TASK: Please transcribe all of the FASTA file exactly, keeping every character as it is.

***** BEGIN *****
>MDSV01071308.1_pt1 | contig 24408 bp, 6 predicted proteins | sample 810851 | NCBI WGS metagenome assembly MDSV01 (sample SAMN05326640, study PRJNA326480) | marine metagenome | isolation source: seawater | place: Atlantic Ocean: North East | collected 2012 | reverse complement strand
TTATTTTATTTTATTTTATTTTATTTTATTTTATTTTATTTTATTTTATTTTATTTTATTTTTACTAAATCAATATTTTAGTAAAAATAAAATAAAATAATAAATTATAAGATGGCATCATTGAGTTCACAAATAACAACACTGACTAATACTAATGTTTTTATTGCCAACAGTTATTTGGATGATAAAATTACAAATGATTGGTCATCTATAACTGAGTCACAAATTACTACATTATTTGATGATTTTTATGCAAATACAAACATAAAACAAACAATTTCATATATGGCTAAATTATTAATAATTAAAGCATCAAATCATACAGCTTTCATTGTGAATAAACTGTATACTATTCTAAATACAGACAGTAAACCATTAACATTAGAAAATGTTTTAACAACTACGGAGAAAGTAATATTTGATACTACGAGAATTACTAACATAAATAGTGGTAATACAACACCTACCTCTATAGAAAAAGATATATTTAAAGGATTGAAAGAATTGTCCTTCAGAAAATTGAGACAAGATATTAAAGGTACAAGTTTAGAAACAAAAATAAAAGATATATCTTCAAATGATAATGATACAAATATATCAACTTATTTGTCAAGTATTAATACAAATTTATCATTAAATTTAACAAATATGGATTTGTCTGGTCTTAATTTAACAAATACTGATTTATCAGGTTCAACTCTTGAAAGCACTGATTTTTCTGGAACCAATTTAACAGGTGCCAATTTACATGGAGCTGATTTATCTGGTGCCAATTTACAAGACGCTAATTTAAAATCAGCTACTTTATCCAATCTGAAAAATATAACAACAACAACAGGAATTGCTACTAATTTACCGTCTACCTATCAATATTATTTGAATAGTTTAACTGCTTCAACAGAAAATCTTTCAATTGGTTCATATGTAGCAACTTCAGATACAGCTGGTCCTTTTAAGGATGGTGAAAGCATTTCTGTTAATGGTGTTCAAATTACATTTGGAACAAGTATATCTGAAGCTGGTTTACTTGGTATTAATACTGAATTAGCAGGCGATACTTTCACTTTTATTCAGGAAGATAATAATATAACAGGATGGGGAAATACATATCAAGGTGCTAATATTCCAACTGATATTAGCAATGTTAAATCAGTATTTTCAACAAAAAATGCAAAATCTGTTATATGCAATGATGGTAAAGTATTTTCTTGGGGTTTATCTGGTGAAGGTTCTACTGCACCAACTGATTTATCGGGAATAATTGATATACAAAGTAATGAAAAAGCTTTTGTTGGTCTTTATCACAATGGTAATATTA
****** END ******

>MDSV01071308.1_pt1 | contig 24408 bp, 6 predicted proteins | sample 810851 | NCBI WGS metagenome assembly MDSV01 (sample SAMN05326640, study PRJNA326480) | marine metagenome | isolation source: seawater | place: Atlantic Ocean: North East | collected 2012 | reverse complement strand
TTATTTTATTTTATTTTATTTTATTTTATTTTATTTTATTTTATTTTATTTTATTTTATTTTTACTAAATCAATATTTTAGTAAAAATAAAATAAAATAATAAATTATAAGATGGCATCATTGAGTTCACAAATAACAACACTGACTAATACTAATGTTTTTATTGCCAACAGTTATTTGGATGATAAAATTACAAATGATTGGTCATCTATAACTGAGTCACAAATTACTACATTATTTGATGATTTTTATGCAAATACAAACATAAAACAAACAATTTCATATATGGCTAAATTATTAATAATTAAAGCATCAAATCATACAGCTTTCATTGTGAATAAACTGTATACTATTCTAAATACAGACAGTAAACCATTAACATTAGAAAATGTTTTAACAACTACGGAGAAAGTAATATTTGATACTACGAGAATTACTAACATAAATAGTGGTAATACAACACCTACCTCTATAGAAAAAGATATATTTAAAGGATTGAAAGAATTGTCCTTCAGAAAATTGAGACAAGATATTAAAGGTACAAGTTTAGAAACAAAAATAAAAGATATATCTTCAAATGATAATGATACAAATATATCAACTTATTTGTCAAGTATTAATACAAATTTATCATTAAATTTAACAAATATGGATTTGTCTGGTCTTAATTTAACAAATACTGATTTATCAGGTTCAACTCTTGAAAGCACTGATTTTTCTGGAACCAATTTAACAGGTGCCAATTTACATGGAGCTGATTTATCTGGTGCCAATTTACAAGACGCTAATTTAAAATCAGCTACTTTATCCAATCTGAAAAATATAACAACAACAACAGGAATTGCTACTAATTTACCGTCTACCTATCAATATTATTTGAATAGTTTAACTGCTTCAACAGAAAATCTTTCAATTGGTTCATATGTAGCAACTTCAGATACAGCTGGTCCTTTTAAGGATGGTGAAAGCATTTCTGTTAATGGTGTTCAAATTACATTTGGAACAAGTATATCTGAAGCTGGTTTACTTGGTATTAATACTGAATTAGCAGGCGATACTTTCACTTTTATTCAGGAAGATAATAATATAACAGGATGGGGAAATACATATCAAGGTGCTAATATTCCAACTGATATTAGCAATGTTAAATCAGTATTTTCAACAAAAAATGCAAAATCTGTTATATGCAATGATGGTAAAGTATTTTCTTGGGGTTTATCTGGTGAAGGTTCTACTGCACCAACTGATTTATCGGGAATAATTGATATACAAAGTAATGAAAAAGCTTTTGTTGGTCTTTATCACAATGGTAATATTA